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Author Topic: Arranging and Composing  (Read 2674 times)


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Arranging and Composing
« on: February 06, 2020, 05:17:02 AM »

Hello once again NSM, long time no see.

I come back in this glorious light of time asking for a favor.

I have found myself picking up projects as of recent, and require some advice from those who have had similar experiences.

I could use the ol' google machine, but I find that first-hand experiences from peers tend to offer a more favorable result in terms of accuracy and personable use as to how I could approach such an experience.

That being said, here it goes:

I have been hired to do some arranging and copyist work. I have been told to mock-up a contract as the terms, timelines, payment, and so on. I have a general idea of how to handle the first two, but payment seems rather... iffy. I want to do a flat fee, but how do I calculate such a project? Time? Creativity? Time? Hourly seems simple enough when it comes to just doing the work, but disputable if I don't offer a log of some notion. A time card, per se. With a flat fee I could avoid such minute details. Anyways, I'll let the posts hash out this one.

Second order of business is I'm interested in taking on a project that a relative is currently starting. It's composing music for a short film that has been accepted into the sundance film festival. I haven't accepted, but am still interested if anyone has experience producing for film or otherwise that required you to compose by commission.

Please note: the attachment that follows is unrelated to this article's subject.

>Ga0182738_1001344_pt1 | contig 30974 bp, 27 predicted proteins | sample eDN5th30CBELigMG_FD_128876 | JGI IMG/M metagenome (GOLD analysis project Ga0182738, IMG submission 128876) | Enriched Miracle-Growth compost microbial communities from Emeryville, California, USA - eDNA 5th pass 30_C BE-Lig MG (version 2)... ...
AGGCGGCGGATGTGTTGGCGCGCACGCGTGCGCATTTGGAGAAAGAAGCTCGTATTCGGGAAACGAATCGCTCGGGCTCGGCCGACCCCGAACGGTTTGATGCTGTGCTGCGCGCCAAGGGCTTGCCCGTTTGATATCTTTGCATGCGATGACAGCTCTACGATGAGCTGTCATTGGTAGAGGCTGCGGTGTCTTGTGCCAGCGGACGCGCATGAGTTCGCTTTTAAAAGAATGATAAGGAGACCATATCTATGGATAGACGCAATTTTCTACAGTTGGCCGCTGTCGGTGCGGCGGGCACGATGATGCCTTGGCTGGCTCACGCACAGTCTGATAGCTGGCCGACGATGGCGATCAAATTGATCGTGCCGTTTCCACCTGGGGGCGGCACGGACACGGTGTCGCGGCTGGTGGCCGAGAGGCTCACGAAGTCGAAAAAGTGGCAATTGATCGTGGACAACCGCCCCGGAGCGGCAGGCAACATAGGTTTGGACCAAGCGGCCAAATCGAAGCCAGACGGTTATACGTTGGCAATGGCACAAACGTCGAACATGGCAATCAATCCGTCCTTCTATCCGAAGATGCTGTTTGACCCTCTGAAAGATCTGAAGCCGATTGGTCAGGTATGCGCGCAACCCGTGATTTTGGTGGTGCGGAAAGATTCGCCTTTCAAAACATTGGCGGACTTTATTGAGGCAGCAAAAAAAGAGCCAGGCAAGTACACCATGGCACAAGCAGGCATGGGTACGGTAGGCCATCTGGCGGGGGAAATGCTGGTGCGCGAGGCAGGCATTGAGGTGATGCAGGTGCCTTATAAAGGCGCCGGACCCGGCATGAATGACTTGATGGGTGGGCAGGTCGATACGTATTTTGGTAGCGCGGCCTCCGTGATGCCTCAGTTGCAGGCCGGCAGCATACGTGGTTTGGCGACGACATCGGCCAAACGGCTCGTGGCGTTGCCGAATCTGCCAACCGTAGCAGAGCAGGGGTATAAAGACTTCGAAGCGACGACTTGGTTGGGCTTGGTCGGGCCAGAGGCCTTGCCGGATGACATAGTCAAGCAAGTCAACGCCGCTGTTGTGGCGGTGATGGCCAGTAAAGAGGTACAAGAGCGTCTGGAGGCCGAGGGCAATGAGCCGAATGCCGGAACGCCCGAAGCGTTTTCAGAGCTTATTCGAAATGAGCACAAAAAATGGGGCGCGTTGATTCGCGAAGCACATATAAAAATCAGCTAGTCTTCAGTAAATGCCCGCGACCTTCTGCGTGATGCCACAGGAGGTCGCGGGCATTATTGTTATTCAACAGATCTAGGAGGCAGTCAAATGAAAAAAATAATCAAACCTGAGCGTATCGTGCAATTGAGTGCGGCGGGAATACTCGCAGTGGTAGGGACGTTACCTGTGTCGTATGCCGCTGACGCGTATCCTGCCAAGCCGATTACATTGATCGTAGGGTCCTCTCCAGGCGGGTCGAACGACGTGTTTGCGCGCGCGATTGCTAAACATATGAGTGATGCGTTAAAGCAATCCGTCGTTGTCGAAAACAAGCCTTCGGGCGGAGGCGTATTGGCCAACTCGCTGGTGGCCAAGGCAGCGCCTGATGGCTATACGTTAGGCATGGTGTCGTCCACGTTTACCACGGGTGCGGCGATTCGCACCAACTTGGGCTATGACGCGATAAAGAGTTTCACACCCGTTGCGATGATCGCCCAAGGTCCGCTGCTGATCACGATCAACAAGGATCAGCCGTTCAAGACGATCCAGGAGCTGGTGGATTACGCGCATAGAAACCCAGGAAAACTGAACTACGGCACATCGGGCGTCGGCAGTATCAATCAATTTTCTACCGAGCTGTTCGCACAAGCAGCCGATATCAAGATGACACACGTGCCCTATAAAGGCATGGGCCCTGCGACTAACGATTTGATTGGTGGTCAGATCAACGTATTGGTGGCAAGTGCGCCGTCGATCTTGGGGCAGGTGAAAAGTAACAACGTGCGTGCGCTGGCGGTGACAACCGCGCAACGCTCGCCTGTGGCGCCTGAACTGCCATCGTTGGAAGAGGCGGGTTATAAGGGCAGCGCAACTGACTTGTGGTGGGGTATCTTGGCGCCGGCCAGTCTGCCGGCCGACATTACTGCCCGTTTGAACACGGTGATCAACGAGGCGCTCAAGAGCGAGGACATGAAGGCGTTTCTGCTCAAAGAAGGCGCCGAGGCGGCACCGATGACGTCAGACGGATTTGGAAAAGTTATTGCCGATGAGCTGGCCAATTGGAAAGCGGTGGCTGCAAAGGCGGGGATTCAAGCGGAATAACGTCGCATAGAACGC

Thanks for your replies. I miss you all dearly, and hope to return one day when life hasn't kicked me in the balls.

Hope to hear from you soon.


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Re: Arranging and Composing
« Reply #1 on: February 06, 2020, 06:38:03 AM »

I’m no expert in these matters, but if you are able to estimate the amount of hours it would take you to do the project you can use that to calculate your flat rate. Another option, common for copyist work, is charging by the page. This usually factors in the complexity of the music (creating a piano part would be less per page than a full orchestral score, for example). Per page is nice because you don’t have to track your hours but there’s still a concrete way to justify your price. It’s worth looking around at websites of people in the business to see what their rates are too.

I can’t speak to the second one, but I hope this gives you something to think about at least!

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